To facilitate code writing for SDK integration, Pestoni says reference code will be available, allowing for minor modifications of the SDK code to rapidly implement a more custom solution.
Flash Access uses industry standard cryptography blocks, but Adobe is not publishing information about the type of cryptography. Due to the company's desire to get a modular protection solution to market, third-party cryptography modules are also not yet allowed. Pestoni did say obfuscation efforts are in place to make the DRM client tamper resistant.
"DECE approval means we're taking the necessary steps," said Pestoni, "along with the move toward bit-level encryption for Flash Access 2.0 game versus old approach of RTMP-E session encryption."
"Persistent protection, in use in Flash Access 2.0, means that content is protected once and then, wherever it is, the content stays protected until it reaches the player and is decrypted on the fly," said Pestoni. "Frankly if you're doing persistent protection approach, we wouldn't expect to see many people doing session encryption via RTMP-E. It is certainly feasible but not advisable. Yet we still see a role for RTMP-E, as alot of people using RTMP-E also use SWF verification to protect against deep-linking attacks."
Deep-linking attack methodologies also allow for server checks to confirm the SWF being played is an approved SWF, which leads to another encryption benefit: the white list.
"In Flash Access, the content license being sent down to the client will have a white list of acceptable SWFs," said Pestoni. "An example is a content provider licensing content from the studios that needs to place advertising within the SWF. Content will know where it's allowed to play on the Flash Player or within AIR apps, but the whitelist is key to the licensing server notifying players as to which content is allowable to play in which SWF player."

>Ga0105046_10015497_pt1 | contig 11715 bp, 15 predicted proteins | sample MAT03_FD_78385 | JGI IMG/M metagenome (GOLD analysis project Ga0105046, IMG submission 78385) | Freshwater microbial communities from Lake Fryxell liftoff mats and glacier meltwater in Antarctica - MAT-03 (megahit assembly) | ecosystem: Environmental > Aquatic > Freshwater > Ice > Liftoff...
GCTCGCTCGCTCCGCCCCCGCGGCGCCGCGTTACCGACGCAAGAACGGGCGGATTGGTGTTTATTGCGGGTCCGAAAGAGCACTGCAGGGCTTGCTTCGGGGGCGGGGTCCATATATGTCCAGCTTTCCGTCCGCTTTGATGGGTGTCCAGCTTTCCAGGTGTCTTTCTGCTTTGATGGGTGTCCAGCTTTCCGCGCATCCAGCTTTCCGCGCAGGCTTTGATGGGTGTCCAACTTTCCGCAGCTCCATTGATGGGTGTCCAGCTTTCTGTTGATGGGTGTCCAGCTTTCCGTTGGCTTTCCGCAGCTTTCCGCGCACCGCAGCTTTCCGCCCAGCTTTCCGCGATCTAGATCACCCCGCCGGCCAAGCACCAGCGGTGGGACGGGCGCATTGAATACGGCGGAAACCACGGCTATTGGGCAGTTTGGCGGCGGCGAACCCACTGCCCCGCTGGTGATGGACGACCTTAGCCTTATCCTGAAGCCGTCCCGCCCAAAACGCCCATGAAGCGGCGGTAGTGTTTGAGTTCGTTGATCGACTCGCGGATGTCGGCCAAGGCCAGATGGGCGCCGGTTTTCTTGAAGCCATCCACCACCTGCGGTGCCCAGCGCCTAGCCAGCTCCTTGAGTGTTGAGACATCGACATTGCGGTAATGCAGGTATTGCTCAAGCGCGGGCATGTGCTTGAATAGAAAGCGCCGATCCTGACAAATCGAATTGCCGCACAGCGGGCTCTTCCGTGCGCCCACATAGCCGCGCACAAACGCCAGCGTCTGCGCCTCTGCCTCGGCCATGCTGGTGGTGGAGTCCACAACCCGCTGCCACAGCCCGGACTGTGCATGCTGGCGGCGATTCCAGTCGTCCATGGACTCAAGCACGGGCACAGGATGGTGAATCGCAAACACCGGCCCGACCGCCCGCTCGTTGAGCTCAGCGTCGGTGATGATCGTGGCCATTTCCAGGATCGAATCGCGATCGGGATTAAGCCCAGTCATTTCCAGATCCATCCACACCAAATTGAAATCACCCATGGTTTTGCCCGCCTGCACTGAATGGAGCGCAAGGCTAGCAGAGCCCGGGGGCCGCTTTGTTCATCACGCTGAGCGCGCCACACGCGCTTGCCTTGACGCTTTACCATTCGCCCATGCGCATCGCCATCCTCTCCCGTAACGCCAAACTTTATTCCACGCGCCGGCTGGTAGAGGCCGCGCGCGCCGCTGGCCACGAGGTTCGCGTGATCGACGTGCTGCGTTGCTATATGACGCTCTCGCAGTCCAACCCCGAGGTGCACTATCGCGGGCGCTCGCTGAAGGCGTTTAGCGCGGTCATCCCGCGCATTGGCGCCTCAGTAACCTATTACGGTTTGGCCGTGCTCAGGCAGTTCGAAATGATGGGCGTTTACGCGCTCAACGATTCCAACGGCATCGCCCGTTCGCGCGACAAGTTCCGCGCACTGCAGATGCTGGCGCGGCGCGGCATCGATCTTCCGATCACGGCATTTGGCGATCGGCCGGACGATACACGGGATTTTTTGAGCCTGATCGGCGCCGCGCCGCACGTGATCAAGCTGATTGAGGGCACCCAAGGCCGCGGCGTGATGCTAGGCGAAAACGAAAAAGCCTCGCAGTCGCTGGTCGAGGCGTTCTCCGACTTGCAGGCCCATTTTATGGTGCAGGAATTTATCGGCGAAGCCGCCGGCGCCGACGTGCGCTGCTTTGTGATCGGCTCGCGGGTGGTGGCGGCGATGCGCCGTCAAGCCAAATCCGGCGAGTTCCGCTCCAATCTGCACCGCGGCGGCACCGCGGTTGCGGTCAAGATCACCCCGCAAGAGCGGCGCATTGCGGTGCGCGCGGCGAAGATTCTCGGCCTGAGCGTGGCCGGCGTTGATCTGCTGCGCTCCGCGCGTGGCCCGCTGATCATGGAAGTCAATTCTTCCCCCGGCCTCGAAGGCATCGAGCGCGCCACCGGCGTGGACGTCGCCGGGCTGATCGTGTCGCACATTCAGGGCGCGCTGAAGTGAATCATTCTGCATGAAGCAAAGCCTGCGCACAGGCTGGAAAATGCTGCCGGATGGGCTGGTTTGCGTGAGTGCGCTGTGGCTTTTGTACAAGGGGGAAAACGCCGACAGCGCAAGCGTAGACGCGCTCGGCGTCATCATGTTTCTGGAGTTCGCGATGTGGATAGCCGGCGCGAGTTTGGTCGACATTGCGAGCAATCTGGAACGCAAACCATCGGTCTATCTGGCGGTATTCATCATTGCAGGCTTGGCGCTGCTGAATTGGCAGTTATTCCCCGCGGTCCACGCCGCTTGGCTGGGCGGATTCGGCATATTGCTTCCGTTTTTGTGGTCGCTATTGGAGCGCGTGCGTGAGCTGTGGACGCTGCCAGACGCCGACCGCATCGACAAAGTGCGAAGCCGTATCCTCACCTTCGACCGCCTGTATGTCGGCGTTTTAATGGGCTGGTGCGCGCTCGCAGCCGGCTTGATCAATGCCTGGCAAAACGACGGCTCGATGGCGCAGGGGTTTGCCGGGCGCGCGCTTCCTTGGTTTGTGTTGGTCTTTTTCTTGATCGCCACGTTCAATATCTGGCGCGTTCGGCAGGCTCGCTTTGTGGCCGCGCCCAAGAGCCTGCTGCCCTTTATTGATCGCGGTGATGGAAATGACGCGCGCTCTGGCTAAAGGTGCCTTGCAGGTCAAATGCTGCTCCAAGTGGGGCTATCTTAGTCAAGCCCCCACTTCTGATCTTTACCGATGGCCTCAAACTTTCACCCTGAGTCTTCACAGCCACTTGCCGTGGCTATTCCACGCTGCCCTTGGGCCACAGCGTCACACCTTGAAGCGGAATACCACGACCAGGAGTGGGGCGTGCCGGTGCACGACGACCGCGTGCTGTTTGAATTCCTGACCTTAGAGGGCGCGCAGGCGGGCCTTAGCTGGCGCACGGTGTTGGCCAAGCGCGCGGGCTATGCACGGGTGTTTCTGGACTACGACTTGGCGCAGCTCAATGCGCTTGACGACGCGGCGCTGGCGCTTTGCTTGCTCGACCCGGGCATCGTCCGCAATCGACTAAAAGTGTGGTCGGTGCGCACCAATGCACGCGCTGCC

Pestoni says the company provides a number of knobs to tweak encryption - and licensing settings.
"We can cache a license securely on the Flash Player," said Pestoni, "which works well with pay-per-view pre-issuing of licenses, as an example."
Flash Access vs. PlayReady
I asked Pestoni to give his assessment of Adobe and Microsoft DRM solutions.
"Microsoft has solid offerings in the space," said Pestoni, "and we're both trying to solve the same problems. Superficially, you need to distribute keys and enforce usage rules, so the workflows look the same. The technical elements of cryptography are about the same and both PlayReady and Flash Access have been DECE approved. Yet we feel that we cover both download and streaming, and we have great platform reach. We expect to cover over 1 billion devices within a year."
Asked how it was possible to get to 1 billion devices in a year's time for something that requires Flash Player 10.1 or AIR 2.0, neither of which are shipping yet, Pestoni pointed back to adoption rates of previous versions of Flash.
"When we launched Flash Player 10, within 2 months it was on 50% of internet-connected computers," said Pestoni, "and almost 90% of those devices within one year. Yet it's not about PC and Macs: that's the immediate target, but we're keen to get it on CE devices within the next 18 months.
"I think we'll see a lot of change from today's web video protection experience and we'll see video as a whole moving towards this new experience."